From skwigg's journal: Today I listened to a great RD Real Talk podcast, the March 29 episode, IE Q&A “I want to eat intuitively, but...”
There were some great questions that made me think about my own journey. What if I finish a meal at 8 on the fullness scale and find myself hungry an hour later? It doesn’t mean you did something wrong and need to troubleshoot a nutrition “problem.” That whole idea of having done it wrong and needing to correct it is a diet mentality. Maybe you needed a little more food overall. Maybe you were distracted. Maybe it’s due to previous activity. The point is just to notice that you’re hungry again and eat again. This was news to me! Coming off dieting, I found myself clinging to the idea of “times & plans,” reverse engineering and getting hungry at certain times. If I was hungry (or not hungry) at the “wrong” time, I had work to do, problems to solve, things to think about. Uh, no. If I notice I’m hungry, I just eat. Nothing is broken. No need to overthink it.
Can I follow a food plan and eat intuitively? The host Heather Caplan, RD believes that food plans are a form of disordered eating. If they’re where you are right now and serving a helpful purpose in recovery, great, but you don’t want to have to follow a food plan indefinitely. The idea is to become self-aware and to honor that awareness without question (in other words without a filter of diet rules). She says that if you’re following a food plan right now and interested in intuitive eating, a non-diet or intuitive eating dietitian can help you ease out of your structured food plan and into a place of curiosity and self-trust. I kind of eased myself with lots of reading and experimenting. I needed some flexible structure and loose rules at first or I’d have felt totally overwhelmed. I baby stepped toward freedom and built the trust over time, which I suspect is the way most people do it.
What about intermittent fasting and intuitive eating? Can you explore IF while eating intuitively? The short answer is no. It gives you time frames in which you can and can’t eat, which means external diet rules. That doesn’t mesh with intuitive eating. You don’t want a ticking clock in your head about when you’re allowed to eat. The health benefits of fasting primarily pertain to people with diabetes and issues controlling insulin and blood glucose. That is not most of us. If you don’t have a chronic health condition then the “health benefits” of fasting are likely a euphemism for weight management. Aaagh! Sneaky but true for me. I’ve done a lot of experimenting with intermittent fasting over the years and I’ve come to the same conclusion. There’s nothing intuitive and no health benefits (for most of us) from ignoring hunger for long stretches, or eating an uncomfortable amount because you got way too hungry, or overdoing it now because you won’t be able to eat again for however many hours. What’s interesting though is that if I’m eating to satisfaction, I can generally go hours between meals or a long stretch overnight and not get hungry or think about food at all. In a dieting mindset, I put long stretches of hunger first. In an intuitive eating mindset, I put satisfaction first. There’s a big difference in the experience and the results.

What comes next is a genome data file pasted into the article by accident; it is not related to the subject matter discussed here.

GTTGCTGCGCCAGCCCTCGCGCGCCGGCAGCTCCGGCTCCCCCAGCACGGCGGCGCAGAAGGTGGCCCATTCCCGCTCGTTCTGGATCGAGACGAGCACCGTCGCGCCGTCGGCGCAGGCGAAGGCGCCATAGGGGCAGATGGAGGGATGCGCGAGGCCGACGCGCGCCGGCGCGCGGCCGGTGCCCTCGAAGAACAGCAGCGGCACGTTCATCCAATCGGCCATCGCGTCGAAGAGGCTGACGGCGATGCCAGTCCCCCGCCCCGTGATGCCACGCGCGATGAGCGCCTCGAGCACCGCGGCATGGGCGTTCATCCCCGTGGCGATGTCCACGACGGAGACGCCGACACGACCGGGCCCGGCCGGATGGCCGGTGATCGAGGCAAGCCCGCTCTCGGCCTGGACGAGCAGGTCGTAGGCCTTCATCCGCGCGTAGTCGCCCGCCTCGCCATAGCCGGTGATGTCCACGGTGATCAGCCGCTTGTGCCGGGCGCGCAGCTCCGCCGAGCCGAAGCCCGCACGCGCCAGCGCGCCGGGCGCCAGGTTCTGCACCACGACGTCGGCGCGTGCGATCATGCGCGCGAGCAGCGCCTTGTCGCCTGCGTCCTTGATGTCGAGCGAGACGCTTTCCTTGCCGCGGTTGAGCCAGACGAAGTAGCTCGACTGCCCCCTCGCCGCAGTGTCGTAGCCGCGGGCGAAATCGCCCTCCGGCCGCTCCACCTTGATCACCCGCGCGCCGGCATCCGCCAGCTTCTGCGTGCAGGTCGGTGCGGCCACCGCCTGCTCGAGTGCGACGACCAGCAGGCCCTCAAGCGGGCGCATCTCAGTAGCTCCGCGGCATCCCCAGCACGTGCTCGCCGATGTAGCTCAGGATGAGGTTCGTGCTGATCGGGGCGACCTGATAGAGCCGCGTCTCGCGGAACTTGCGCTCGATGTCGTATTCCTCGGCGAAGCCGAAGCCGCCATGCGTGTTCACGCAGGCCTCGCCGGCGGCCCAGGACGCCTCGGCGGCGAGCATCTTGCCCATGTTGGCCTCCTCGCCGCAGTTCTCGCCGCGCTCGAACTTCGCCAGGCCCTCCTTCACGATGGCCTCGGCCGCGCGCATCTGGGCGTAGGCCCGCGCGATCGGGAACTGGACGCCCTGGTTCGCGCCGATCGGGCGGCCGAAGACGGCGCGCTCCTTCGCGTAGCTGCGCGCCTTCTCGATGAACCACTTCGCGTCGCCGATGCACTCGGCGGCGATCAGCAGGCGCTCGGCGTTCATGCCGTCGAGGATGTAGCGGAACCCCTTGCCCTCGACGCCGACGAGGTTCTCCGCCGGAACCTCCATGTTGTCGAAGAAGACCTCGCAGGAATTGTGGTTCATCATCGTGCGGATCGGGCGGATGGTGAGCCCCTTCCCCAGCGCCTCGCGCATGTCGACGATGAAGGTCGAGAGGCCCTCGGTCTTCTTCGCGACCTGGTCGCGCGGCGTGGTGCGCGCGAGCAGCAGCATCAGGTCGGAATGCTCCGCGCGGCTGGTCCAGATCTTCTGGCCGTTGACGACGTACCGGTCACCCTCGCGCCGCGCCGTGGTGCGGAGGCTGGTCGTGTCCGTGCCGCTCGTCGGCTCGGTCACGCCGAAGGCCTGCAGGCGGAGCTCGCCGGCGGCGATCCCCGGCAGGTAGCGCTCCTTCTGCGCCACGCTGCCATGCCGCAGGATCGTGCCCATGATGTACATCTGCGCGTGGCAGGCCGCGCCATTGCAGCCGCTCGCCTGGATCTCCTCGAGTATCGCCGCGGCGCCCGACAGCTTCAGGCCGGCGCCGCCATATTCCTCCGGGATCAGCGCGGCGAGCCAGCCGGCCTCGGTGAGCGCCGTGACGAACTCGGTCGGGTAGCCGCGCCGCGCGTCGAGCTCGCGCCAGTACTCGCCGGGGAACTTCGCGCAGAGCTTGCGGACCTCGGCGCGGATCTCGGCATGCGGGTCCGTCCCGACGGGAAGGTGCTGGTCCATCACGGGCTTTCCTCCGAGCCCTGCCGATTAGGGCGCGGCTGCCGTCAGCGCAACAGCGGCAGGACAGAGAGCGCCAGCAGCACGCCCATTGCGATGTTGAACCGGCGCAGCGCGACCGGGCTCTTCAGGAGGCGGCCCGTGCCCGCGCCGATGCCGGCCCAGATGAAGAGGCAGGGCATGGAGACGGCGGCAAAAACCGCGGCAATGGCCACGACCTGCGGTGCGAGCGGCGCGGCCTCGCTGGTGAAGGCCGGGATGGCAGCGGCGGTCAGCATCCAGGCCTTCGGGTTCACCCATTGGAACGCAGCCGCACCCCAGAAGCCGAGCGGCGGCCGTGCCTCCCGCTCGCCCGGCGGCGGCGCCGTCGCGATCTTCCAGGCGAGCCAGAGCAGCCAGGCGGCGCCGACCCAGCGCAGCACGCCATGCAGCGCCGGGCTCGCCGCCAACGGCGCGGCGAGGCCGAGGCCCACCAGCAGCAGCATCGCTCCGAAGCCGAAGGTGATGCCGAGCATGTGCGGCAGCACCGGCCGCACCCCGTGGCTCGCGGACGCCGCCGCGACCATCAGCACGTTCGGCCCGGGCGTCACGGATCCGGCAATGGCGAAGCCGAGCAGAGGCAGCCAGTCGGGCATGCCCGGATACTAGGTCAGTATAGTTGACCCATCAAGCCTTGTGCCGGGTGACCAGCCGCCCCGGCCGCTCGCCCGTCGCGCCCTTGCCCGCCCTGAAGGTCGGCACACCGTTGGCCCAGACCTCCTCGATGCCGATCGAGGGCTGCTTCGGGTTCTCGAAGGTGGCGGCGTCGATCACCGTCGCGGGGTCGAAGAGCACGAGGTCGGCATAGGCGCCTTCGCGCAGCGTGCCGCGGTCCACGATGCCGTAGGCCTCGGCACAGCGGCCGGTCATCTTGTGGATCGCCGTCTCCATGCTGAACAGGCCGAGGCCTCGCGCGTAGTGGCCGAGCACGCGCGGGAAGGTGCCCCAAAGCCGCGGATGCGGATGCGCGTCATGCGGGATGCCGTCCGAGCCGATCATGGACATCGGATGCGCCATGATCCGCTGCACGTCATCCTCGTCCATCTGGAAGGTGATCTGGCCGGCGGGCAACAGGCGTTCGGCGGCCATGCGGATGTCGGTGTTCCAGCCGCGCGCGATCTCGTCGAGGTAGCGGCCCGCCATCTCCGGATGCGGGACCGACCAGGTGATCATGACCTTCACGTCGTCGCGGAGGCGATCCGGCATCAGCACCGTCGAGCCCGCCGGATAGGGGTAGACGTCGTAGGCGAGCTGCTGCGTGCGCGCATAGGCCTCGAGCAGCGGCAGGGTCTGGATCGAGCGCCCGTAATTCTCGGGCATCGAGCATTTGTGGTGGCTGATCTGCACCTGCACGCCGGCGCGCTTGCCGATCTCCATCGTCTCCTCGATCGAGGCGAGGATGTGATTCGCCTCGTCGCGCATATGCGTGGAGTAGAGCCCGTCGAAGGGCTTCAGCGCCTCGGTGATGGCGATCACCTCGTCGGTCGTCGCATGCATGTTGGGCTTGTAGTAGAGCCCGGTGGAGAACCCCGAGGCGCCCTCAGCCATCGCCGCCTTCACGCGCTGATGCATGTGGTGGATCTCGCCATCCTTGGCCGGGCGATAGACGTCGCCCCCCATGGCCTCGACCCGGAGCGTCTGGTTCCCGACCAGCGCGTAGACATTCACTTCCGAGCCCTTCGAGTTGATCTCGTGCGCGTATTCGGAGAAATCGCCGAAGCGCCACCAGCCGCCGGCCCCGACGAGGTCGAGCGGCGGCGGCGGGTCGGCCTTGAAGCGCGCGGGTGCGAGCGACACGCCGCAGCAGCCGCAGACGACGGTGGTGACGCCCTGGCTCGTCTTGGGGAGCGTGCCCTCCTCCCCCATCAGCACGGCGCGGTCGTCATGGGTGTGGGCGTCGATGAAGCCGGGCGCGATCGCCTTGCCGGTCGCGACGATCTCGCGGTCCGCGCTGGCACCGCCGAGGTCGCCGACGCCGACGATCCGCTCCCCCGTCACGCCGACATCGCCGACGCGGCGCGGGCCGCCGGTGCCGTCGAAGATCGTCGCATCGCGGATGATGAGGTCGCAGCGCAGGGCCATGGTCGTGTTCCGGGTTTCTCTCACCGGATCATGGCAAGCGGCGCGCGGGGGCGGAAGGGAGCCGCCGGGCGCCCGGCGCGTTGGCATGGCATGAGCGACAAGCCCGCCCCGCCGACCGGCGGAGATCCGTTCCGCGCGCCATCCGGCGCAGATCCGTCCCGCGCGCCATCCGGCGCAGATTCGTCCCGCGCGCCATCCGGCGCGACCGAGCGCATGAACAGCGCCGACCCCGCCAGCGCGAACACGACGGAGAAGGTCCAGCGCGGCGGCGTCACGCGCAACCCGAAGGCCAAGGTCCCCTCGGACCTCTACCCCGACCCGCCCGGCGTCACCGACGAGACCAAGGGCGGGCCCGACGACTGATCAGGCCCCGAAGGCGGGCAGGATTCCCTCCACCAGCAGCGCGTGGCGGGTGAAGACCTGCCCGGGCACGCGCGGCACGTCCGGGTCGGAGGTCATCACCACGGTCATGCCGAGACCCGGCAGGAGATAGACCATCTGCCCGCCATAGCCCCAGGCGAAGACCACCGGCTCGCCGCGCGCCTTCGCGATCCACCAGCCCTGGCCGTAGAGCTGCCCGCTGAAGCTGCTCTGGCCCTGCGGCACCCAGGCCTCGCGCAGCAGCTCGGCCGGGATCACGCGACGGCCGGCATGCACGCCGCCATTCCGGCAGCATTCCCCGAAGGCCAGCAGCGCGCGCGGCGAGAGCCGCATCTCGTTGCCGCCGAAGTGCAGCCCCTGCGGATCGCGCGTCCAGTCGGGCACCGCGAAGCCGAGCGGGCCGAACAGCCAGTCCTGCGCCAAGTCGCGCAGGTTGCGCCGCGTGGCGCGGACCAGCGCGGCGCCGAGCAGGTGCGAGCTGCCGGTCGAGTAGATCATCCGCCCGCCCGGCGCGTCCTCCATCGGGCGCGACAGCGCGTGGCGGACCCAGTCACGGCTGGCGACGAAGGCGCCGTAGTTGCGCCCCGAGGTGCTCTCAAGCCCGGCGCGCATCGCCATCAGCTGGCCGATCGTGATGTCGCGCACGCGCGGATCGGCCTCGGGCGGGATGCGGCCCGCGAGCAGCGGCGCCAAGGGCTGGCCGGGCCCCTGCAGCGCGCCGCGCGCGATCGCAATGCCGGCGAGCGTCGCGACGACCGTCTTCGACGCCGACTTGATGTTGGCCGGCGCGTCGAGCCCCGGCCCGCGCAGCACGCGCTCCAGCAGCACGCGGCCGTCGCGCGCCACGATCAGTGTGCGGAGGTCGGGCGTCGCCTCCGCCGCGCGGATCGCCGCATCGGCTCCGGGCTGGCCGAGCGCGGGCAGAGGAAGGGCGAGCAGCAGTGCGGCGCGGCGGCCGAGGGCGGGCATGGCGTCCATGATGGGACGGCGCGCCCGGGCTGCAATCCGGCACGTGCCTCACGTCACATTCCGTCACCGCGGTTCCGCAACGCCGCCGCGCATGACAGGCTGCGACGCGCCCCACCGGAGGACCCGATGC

What about honoring hunger with crazy work schedules, while feeding small children, or with the late dinners and long mealtimes of other cultures when traveling? Luckily, you don’t have to do it perfectly. It’s not even possible to do it wrong. It’s not like if you eat earlier or later than your stomach dictates, you’ve done something wrong and need to go back and start over on the honoring hunger principle. It’s ok to graze with your kids at their meal and eat something you want later, or to eat something now even though dinner is in a couple of hours, or eat something an hour after a meal that “should” have satisfied. It’s not realistic to always eat exactly when and what you want, and that’s ok.
How can we redirect people toward intuitive eating when they want to diet or focus on weight loss? Not everyone is ready for intuitive eating. She talked a bit about letting people go go through their own process. You don’t need to sell intuitive eating. If someone is open to it, you might talk about how dieting rarely has a positive outcome but that there are alternatives. We don’t shun weight loss or people who want to lose weight but we also don’t filter our food choices through the lens of “will this lead to weight loss?” Because then you don’t tune into or honor what your body needs. That’s when you get the really unhelpful “I can’t possibly be hungry right now,” or “I should be hungry right now” inner chatter.
At the end, she asked people to complete the sentence “I want to eat intuitively, but...” What is something that holds you back, challenges you, confuses you, scares you, or makes you question the whole process? The idea is to be aware of what is standing in your way so that you notice it as it comes up over and over again. For me, it was, I want to eat intuitively but...
I don’t want to gain weight.
I can’t feel hunger signals.
I have no off switch.
I’ll only eat junk food.
I don’t trust myself.
I know it will never work for me.
I care about my health.
I need to look like a fit person and that requires dieting.
That last one led me to a series of attempts at “happy” restriction. Happy paleo, happy intermittent fasting, happy vegan, happy macro tracking. “I’m going to incorporate the latest diet trend, I’m just not going to be crazy with it this time.” Right! LOL Looking back, that was all diet mentality. It took time to question it and untangle myself from it.
I’m curious what anybody else sees as their obstacles to intuitive eating.